Using Webhooks in Sitecore XM and XM Cloud


With Sitecore 10.3 came the possibility to use Webhook Event Handlers to call external APIs when a Sitecore event is triggered. The feature is available in both XM and XM Cloud and offers an easy and no-code way of integrating with external systems via HTTP POST requests. In this post I will present a hands-on example where I integrated my Sitecore solution with the IFTTT automation platform.

Let us start with the use case: Imagine that each time an editor saves an item in Sitecore, I want to receive an email notification. Normally this would require some custom code to be included in my Sitecore solution (or setting up a Workflow), but with a Webhook Event Handler I was able to set it up without any code (except for few lines of JavaScript) in less than half an hour and without any prior experience with Sitecore Webhooks!

Setting up the Webhook Event Handler in Sitecore

I started out by creating a new Webhook Event Handler in /sitecore/System/Webhooks.

I simply called my event handler Send email.

I made sure that the event handler was Enabled and was triggered by the item_saved event:

Finally, I added a rule so that my event handler is only triggered for items underneath the Home item:

Setting up an applet in IFTTT

As an external system I used the IFTTT platform. If you do not know IFTTT (short for If-This-Then-This) it is a simple automation service. It offers a lot of build-in services (including a many IoT integrations) that you can chain together into applets in the form of:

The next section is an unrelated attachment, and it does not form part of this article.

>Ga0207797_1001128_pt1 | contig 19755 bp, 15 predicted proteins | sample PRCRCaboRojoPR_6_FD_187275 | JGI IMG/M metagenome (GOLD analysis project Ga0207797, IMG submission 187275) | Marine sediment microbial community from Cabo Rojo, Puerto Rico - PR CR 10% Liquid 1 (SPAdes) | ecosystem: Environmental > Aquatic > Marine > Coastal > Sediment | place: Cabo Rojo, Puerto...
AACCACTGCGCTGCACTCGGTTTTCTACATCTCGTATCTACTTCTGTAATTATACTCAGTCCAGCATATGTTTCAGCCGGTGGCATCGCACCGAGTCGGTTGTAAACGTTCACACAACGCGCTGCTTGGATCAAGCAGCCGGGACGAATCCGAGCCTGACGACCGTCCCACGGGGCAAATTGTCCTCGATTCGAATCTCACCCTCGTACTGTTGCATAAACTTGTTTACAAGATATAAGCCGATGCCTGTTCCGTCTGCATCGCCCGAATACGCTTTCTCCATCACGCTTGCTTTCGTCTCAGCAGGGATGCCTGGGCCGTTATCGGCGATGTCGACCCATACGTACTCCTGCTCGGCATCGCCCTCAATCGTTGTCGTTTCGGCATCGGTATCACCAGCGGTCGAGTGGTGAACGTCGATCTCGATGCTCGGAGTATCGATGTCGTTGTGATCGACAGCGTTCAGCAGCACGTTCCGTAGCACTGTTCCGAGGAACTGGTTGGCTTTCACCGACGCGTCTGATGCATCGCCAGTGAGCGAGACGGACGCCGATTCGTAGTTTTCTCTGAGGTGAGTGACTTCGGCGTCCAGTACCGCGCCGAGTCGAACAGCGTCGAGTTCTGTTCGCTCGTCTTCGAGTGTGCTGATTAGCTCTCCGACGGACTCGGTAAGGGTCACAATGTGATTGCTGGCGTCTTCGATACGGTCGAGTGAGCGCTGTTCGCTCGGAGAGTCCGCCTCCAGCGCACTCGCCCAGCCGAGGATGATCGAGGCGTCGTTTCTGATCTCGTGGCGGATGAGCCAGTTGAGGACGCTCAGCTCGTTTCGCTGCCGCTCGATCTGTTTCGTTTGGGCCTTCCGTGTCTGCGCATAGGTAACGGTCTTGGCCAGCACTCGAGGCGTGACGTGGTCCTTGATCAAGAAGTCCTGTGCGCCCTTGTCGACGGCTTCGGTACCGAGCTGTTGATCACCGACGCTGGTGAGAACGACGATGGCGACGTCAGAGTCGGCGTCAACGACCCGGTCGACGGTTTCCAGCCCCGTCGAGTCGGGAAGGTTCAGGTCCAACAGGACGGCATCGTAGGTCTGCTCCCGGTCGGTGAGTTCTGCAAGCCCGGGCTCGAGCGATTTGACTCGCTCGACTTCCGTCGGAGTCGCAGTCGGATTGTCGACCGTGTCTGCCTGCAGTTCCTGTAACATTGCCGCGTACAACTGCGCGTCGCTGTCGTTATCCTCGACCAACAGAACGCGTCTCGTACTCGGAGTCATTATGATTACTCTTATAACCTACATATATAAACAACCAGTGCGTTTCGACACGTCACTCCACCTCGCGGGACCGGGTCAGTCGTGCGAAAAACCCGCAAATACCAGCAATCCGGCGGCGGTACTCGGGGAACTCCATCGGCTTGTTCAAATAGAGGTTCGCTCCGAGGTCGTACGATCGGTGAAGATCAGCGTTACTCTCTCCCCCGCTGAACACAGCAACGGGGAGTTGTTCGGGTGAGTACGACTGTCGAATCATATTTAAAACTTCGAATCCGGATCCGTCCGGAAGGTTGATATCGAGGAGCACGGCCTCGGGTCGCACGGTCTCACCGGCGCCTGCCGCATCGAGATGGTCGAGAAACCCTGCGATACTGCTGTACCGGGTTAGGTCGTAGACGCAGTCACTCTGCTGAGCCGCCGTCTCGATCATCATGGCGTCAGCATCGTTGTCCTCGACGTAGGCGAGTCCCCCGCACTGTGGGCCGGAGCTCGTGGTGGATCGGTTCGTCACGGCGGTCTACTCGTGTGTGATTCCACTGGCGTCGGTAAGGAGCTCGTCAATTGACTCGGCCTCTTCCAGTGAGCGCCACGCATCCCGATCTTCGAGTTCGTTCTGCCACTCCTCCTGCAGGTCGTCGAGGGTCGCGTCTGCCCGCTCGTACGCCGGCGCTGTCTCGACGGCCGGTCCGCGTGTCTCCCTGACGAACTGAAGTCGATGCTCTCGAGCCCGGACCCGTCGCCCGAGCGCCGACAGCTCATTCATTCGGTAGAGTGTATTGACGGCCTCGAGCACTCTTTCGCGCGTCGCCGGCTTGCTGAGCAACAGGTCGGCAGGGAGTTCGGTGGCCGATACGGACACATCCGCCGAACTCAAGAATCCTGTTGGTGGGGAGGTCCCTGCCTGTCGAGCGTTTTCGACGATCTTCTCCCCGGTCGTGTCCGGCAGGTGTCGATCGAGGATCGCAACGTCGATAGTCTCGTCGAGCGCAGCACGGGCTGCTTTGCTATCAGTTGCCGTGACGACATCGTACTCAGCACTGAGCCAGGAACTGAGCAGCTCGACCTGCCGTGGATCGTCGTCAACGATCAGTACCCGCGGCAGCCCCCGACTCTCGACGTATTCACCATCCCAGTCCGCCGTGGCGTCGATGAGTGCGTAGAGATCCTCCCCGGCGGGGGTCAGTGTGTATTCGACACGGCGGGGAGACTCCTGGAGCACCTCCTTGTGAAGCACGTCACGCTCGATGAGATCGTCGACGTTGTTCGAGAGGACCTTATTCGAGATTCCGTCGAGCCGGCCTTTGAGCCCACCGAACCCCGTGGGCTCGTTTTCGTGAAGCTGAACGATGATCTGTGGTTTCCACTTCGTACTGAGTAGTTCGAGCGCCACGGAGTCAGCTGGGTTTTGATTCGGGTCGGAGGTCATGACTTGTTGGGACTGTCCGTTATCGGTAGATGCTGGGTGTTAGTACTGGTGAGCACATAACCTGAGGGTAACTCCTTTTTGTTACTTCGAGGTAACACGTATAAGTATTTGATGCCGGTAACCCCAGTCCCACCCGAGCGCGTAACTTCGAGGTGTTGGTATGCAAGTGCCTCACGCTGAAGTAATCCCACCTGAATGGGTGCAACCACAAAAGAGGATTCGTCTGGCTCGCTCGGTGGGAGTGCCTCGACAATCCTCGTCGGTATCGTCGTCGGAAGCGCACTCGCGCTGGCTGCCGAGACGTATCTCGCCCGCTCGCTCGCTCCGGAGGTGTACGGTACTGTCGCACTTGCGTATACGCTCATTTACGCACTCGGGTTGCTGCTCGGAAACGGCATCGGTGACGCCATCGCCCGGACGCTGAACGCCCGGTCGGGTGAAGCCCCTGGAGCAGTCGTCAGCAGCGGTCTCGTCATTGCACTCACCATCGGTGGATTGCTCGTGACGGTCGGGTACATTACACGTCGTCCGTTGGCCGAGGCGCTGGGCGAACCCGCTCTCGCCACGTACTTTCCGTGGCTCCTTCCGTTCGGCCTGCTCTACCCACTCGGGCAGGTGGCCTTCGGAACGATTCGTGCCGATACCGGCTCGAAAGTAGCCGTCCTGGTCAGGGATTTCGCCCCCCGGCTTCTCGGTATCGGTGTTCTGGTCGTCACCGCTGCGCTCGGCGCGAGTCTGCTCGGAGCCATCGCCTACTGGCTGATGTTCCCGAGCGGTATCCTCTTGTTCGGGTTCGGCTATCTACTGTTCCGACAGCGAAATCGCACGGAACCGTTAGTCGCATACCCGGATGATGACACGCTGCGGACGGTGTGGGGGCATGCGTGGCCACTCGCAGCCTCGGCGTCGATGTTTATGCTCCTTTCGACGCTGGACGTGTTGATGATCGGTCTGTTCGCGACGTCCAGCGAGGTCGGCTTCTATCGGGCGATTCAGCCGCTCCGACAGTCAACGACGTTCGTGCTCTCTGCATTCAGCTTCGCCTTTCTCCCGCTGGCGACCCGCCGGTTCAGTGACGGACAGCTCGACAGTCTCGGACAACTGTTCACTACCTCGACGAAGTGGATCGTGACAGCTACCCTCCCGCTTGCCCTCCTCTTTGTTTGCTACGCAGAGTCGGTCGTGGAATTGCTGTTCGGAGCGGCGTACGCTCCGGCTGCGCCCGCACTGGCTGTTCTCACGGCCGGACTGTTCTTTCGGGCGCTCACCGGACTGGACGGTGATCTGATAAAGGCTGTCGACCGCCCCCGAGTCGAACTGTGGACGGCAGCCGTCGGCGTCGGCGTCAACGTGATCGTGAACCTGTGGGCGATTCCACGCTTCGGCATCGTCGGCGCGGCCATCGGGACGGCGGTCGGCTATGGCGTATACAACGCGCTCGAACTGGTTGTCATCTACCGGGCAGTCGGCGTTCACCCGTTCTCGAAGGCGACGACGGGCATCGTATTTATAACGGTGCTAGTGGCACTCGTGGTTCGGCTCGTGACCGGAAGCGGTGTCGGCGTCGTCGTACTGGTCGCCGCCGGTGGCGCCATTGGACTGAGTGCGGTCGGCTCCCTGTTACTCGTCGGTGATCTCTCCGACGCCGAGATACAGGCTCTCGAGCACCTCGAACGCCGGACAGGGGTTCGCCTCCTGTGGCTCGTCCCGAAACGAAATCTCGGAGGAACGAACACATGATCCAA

• If some service is triggered.
  • Then some other service is triggered.

All of this can be set up via the IFTTT’s website and is really easy – even for a non-so-technical user.

In this case, the If is a IFTTT webhook API being called and the Then is the build-in Gmail service that I use to send an email.

In between the If service and the Then service I put a filter. This is a small piece of JavaScript that enable me to filter the JSON payload from the webhook service. While not strictly needed, this allowed me to format the content of the email.

On the IFTTT website, my complete applet looks like this:

If we look at each of the services, the If webhook was super simple to set up:

I simply defined an event name (sitecore_item_saved). To get the API endpoint to trigger this event, I navigated to and click on Documentation. You will find that your webhook endpoint includes the event name and an API key (here changed to 123):

This means that we can trigger the webhook from Sitecore by calling this endpoint:

Equally simple was the Then Gmail service:

Even with this simple setup I was able to start sending emails. But as you can see the subject would simply be “An item has been saved”, and the body of the email would be the complete JsonPayload (here shorted bit):

            "Value":"Welcome to Sitecore.",
            "Value":"Sitecore Experience Platform",
   "WebhookItemName":"Send email"

To be able to extract the item name, id and author from the payload, I added this filter in IFTTT:

With these simple steps, I was now able to receive mails when content was saved:

Some considerations